Commodities hedge funds feel the heat
Earlier this week Ospraie Management told investors it is shutting its flagship fund after it plunged 27 percent in August. The fund’s energy and commodities stock positions fell as investors worried if a global economic slowdown will mean less demand for resources.
And now RAB Capital’s Philip Richards is giving up the CEO role to focus on his funds after an awful period of performance for his once high-flying Special Situations fund.
Losses on small-cap mining stocks, as well as its high-profile error in buying into troubled bank Northern Rock, meant its listed feeder fund fell 38.1 percent from the start of the year to Aug. 21.
One of the potential danger areas for hedge funds in this area is liquidity – how quickly they can dump stocks when investors decide enough is enough and want to pull their cash out.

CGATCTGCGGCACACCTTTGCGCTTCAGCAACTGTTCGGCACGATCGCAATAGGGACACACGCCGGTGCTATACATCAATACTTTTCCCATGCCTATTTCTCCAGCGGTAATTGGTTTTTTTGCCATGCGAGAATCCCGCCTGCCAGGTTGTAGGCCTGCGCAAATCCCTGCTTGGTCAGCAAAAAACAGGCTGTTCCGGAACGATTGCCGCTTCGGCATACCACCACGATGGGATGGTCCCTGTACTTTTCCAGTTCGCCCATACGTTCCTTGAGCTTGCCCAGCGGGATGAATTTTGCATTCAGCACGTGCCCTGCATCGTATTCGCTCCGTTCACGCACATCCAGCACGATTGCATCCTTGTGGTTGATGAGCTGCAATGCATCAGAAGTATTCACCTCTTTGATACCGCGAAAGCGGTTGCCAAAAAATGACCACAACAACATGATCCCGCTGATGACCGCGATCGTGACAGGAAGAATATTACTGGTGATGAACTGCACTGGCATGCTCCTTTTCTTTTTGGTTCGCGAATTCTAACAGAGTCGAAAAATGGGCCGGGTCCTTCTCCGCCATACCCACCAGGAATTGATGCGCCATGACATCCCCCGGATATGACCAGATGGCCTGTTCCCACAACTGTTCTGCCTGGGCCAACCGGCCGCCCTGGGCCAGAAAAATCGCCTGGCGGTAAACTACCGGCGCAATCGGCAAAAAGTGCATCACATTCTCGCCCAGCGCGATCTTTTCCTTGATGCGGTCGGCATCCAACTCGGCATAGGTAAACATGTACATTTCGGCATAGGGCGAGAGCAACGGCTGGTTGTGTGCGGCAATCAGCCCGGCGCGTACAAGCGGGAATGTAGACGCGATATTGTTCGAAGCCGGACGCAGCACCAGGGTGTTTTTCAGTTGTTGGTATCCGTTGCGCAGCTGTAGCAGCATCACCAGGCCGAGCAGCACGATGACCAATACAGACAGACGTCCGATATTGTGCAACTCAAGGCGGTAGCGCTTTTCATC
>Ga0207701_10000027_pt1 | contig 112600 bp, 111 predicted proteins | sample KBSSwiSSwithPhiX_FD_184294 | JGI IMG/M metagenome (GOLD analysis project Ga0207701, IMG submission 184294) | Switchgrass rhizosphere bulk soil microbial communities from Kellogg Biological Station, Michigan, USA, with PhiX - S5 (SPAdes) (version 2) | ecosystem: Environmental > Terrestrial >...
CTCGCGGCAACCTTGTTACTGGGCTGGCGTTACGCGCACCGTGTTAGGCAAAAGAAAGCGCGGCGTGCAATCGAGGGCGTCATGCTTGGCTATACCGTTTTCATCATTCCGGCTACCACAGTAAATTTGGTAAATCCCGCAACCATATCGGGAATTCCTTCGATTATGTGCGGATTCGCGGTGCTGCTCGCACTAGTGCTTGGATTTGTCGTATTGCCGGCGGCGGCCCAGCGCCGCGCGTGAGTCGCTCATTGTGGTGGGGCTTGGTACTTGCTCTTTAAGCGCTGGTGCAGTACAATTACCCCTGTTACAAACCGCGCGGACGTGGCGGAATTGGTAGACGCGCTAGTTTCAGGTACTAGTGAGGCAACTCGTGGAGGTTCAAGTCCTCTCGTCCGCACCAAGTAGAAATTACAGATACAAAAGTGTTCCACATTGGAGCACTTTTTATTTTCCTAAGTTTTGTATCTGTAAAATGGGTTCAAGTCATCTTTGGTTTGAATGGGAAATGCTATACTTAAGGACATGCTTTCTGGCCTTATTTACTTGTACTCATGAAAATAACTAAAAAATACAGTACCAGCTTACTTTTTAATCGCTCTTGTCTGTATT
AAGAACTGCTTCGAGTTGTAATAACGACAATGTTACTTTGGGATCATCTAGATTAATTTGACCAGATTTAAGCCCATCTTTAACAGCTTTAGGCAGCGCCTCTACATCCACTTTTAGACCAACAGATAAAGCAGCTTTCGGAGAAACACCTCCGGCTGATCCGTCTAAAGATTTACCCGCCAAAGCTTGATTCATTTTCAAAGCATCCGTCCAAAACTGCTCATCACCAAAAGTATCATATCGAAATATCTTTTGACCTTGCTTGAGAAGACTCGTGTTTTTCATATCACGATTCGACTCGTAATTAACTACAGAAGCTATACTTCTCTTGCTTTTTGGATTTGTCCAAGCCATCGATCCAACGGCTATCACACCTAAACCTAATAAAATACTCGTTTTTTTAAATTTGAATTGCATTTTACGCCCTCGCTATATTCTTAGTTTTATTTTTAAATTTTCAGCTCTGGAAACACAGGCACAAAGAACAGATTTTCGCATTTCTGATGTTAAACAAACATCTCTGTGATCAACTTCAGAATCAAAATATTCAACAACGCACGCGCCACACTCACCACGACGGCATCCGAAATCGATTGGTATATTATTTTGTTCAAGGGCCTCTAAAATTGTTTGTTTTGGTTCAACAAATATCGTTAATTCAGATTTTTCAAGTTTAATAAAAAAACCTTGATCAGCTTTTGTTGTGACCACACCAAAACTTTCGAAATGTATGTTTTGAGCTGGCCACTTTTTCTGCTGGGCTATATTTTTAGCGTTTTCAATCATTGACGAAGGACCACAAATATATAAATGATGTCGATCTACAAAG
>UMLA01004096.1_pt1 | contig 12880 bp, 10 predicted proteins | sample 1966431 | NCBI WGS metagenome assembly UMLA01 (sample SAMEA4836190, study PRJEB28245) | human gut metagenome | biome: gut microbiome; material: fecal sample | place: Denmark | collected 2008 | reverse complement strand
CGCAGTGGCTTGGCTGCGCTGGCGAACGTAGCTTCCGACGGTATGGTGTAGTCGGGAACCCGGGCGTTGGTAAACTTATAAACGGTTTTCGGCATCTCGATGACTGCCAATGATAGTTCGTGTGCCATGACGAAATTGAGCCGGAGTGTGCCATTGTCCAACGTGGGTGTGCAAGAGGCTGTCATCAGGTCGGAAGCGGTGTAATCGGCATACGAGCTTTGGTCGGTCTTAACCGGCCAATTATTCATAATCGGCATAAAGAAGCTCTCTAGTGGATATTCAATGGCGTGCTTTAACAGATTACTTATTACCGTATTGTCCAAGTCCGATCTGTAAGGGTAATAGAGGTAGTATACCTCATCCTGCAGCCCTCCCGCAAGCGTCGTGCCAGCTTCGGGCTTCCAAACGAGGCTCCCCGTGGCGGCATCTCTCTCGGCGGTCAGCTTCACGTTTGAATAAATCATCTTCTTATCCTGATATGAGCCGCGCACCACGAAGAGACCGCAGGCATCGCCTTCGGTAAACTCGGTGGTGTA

The problem is that during the commodities boom of the last five years the flood of investor money has encouraged some funds to invest in less crowded areas such as smaller companies. These are easy to trade in a bull market but buyers can quickly disappear in a downturn.
Ospraie has told investors it will give investors their money back in stages, with the least liquid 20 percent taking up to three years to be returned.
Given the size of recent losses in this area, the illiquidity of some hedge funds’ positions and investors’ increasing nervousness as hedge funds continue to struggle, there are likely to be more such closures.